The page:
One of the things I find fascinating about Lois Lane stories is the utter contempt with which she is usually treated. For the supposed star of the tale, the vast majority of Lois solo stories revolve around her getting her come-uppance for some minor transgression. "I Betrayed Superman" is no exception.
The story begins with Perry White coming to the startling realization that several actors have all gone to the same acting class. Clearly this is a matter for his star investigative reporter to look into.
"But, Perry, I was about to go cover the mayor's speech and then go talk to my informant about the organized crime story!" "Nah, this is far more important Lois."
When Lois makes her way to the school, she finds it populated with arty, pretentious types. Or, in other words, actors.
Lois befriends a thoroughly heterosexual aspiring actor named Johnny, who's trying to learn to play romantic male leads. For some reason, he just doesn't seem able to make love to a woman convincingly. Hmmmm... Lois, meanwhile, is being assigned temptress roles, because it just isn't plausible for her to be cast in the role of "female reporter" in one of the plays the class is working on. Guess the teacher is familiar with her work at the Daily Planet after all.
Then all men in the class establish their heterosexuality.
Or, you know, not. Gee, for method actors, they're really not very good at pretending to be in love with Lois.
Eventually, Superman crashes the party and kisses Lois, and since he's the only one who made her swoon, it's decided that Superman can play the role of Samson opposite Lois's Delilah.
See, Clark knows the secret of method acting: when you have to kiss Lois, think of Jimmy.
The night of the play, Lois acts out her scene with Superman. When it comes to the part of the play where Delilah cuts Sampson's hair, Lois gets a rude surprise.
Now that the conveniently "magical" scissors have stripped Superman of his powers, he proposes to Lois, on the grounds that no one would ever want to hurt the wife of an ordinary man with no super powers. Lois has second thoughts, which is good, because it turns out that everything was an elaborate hoax designed to prove how good an actor Johnny is. Oh, and publicly humiliate Lois by revealing her to be interested in Superman only for his power and fame.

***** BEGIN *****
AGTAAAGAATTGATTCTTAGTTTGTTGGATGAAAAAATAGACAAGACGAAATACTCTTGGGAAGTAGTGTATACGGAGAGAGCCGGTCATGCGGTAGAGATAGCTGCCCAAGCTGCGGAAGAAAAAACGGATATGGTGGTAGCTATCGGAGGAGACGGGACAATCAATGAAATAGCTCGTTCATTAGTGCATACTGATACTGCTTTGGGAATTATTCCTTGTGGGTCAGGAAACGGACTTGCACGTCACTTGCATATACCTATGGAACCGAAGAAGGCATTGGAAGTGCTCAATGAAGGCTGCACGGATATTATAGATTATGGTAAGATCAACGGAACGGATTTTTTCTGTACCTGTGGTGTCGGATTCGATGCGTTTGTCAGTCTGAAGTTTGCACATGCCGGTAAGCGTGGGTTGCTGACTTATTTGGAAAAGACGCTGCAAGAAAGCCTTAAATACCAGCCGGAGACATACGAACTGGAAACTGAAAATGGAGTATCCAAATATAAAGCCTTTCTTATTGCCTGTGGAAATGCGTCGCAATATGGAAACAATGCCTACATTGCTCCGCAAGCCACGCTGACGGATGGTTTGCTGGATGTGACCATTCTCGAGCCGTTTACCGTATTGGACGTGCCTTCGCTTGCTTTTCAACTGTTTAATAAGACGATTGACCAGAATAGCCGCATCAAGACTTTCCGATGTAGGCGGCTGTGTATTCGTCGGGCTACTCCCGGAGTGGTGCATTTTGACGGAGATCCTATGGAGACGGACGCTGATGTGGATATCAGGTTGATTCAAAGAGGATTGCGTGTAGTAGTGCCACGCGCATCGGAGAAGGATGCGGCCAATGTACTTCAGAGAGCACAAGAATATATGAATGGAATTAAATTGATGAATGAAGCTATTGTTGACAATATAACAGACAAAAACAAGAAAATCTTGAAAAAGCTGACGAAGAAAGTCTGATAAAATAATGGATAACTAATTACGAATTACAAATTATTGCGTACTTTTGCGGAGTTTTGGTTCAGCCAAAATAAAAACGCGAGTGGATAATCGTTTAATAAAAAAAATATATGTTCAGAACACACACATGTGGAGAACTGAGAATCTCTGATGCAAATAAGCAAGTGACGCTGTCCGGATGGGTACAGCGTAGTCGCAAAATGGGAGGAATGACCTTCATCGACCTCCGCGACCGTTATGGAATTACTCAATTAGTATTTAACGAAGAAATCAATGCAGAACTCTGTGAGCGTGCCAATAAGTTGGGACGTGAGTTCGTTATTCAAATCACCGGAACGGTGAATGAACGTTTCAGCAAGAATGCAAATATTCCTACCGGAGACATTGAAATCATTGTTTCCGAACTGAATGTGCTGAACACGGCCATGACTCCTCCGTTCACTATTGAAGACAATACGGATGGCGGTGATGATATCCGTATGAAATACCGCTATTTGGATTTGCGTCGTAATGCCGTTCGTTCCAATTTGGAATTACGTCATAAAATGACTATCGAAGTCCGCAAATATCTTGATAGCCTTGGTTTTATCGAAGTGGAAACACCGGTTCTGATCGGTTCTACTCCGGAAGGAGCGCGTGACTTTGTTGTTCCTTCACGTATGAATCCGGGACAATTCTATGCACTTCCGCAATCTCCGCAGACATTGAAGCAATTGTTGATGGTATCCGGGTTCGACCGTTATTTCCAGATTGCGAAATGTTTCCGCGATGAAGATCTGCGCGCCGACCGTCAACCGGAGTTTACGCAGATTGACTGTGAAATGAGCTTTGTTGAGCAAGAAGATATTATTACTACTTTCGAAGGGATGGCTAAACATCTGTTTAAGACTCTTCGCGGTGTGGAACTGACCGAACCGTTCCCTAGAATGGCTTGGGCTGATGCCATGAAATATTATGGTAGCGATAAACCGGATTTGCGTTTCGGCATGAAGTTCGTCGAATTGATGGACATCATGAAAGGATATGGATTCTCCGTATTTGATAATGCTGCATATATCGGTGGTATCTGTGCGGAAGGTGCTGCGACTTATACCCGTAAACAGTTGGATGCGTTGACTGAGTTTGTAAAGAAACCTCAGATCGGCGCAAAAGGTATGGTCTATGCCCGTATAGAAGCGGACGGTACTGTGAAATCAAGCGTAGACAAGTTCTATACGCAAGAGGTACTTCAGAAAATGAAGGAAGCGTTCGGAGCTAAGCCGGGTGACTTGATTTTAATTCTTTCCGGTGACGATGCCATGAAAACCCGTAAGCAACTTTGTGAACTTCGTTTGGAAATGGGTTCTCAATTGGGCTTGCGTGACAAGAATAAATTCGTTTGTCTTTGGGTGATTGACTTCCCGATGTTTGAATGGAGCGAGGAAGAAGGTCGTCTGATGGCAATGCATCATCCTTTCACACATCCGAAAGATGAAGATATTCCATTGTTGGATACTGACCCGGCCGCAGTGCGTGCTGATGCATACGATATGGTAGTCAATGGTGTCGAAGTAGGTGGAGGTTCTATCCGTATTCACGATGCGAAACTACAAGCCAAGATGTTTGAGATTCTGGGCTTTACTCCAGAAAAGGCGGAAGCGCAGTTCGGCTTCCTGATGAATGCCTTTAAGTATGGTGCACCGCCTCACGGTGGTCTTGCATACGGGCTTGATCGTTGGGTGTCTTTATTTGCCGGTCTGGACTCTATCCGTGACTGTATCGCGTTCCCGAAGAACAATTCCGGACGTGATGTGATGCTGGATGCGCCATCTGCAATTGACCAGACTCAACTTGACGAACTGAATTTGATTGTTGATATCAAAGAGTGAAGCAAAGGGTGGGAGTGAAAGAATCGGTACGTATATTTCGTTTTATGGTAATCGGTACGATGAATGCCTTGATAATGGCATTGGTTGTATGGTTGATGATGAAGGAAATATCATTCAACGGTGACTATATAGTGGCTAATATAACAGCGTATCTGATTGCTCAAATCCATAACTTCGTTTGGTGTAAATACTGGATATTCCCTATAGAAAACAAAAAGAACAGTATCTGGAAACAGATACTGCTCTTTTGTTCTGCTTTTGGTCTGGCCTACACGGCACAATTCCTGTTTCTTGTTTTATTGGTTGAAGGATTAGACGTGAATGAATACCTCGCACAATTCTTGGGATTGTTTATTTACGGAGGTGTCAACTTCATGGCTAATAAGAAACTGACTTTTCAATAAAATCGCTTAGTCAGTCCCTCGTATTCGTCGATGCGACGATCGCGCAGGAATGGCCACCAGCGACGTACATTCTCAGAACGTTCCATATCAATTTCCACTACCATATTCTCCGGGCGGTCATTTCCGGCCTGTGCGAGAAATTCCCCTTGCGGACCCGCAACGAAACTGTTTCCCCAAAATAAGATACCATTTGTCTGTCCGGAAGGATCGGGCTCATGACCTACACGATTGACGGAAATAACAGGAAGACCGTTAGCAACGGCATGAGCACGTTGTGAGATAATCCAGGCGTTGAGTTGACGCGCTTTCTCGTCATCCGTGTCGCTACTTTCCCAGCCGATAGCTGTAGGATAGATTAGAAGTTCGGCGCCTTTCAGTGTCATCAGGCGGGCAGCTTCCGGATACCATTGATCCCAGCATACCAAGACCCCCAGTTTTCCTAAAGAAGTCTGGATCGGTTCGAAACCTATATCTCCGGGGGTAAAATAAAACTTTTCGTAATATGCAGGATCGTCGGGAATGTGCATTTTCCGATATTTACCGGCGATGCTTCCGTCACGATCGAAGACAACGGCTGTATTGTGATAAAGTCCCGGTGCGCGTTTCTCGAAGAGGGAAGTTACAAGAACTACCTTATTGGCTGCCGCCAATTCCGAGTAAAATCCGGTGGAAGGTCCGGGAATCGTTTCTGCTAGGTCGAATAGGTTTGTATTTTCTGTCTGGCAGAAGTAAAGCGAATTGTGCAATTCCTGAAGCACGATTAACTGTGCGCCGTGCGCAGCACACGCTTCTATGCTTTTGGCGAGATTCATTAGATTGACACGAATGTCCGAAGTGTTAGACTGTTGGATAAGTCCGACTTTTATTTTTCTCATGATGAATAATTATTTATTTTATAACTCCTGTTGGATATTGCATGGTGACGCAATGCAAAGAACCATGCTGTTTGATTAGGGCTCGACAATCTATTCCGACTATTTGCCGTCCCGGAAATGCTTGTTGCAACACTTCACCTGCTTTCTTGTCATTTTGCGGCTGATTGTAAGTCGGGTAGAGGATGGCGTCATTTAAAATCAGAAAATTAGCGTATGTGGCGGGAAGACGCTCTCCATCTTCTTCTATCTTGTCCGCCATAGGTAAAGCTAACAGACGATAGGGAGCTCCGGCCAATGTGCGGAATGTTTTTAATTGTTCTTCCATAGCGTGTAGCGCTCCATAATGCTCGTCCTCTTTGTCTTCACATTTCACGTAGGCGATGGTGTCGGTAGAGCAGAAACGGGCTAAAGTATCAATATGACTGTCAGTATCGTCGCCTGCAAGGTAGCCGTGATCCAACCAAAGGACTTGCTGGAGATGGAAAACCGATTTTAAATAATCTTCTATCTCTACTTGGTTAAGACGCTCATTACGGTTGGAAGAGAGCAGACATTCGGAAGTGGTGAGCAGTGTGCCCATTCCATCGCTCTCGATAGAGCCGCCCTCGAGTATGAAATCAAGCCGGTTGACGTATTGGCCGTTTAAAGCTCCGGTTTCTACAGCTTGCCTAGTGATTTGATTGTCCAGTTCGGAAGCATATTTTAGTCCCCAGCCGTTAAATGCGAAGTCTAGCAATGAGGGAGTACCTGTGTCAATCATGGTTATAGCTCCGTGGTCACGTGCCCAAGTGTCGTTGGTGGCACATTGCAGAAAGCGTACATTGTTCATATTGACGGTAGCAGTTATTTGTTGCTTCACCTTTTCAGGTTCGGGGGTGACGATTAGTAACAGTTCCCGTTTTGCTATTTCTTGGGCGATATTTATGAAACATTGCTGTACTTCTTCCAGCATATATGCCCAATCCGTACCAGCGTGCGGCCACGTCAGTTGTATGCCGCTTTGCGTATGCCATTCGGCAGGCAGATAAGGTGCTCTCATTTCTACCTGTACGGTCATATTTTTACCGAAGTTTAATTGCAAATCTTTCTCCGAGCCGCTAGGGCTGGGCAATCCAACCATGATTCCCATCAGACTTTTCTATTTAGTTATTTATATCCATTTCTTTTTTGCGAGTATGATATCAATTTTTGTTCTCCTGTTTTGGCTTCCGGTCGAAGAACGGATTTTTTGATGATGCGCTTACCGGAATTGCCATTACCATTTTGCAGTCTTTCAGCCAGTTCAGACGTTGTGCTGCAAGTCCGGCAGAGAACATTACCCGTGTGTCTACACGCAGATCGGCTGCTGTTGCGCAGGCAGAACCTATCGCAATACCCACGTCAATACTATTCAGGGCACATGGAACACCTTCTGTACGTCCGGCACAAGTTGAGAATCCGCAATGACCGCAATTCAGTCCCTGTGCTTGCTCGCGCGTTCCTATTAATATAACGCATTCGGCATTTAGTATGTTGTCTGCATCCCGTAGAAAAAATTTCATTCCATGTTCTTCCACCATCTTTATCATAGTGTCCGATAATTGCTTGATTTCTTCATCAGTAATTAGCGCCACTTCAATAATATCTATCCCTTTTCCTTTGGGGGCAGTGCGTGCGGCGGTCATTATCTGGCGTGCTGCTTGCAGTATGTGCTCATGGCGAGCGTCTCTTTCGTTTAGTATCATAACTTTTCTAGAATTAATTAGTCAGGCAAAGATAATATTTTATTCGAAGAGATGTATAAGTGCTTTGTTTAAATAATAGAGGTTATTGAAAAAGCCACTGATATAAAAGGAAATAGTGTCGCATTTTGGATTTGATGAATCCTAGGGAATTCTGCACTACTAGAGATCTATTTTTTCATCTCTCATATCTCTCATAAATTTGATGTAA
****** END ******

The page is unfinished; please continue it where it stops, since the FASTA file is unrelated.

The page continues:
So, in the end, Lois, for having a moment's hesitation when pressed for an answer to a marriage proposal, is publicly humiliated and shamed. And for once, not because Superman was gaslighting her, but because a bunch of actors decided to play a trick on her.
The Carbon Copy Building by Michael Gordon, David Land and Julia Wolfe, illustrated by Ben Katchor
The Carbon Copy Building is a contemporary opera, contrasting the lives of the occupants of two office buildings; the palacial and historically significant Palatine building, and the run-down Palaver building. Both buildings were constructed from the same blue-prints, hence the Palaver is a "carbon copy" of the Palatine. With a small cast of four players, all in multiple roles, and four instruments, the opera illustrates the ways in which the lives of the people who work in the two distinct buildings intersect and mirror each other.
Musically, the work contains a strong element of dissonance and heavy repetition of chords and lyrics. Tonally, it works very well, echoing the drudgery that occupies so much of the time of the Palaver's occupants, as well as their bleak surroundings. In contrast, the music associated with the Palantine is more vibrant and upbeat, while at the same time the characters who inhabit it reveal themselves to be almost insufferably shallow and preoccupied with appearance. Character is almost all in this work, as expressed though word and music, as the emphasis here is on establishing mood and not plot.
Ben Katchor, illustrator of Julius Knipl, Real Estate Photographer, provides the illustrations for the libretto and designed the front and rear projections which provided the setting for the staged production, and his angular, geometric art works well in matching the tone of the piece, and his color work here adds much to the visual presentation of the two buildings.
The Carbon Copy Building, in CD form, has the feel of a well-intentioned experiment. It's quality work, but hearing it alone, even accompanied by the illustrated libretto, makes it clear that this is primarily a performance piece, and must actually be seen to be appreciated to its fullest. It is available from Cantaloupe Music.
Roy and Al by Ralf Konig
Roy and Al is the latest English language translation of one of German cartoonist Ralf Konig's books. His work often takes the form of humorous examinations of gay men's lives, and in this book he presents the relationship between fat slob mutt Roy and high-strung purebred terrier Al, two very dissimilar dogs brought together because their masters are in love. Through the eyes of good-natured Roy and bitchy Al, Konig skewers drag queens, fag hags, diva worshippers and what passes for gay culture.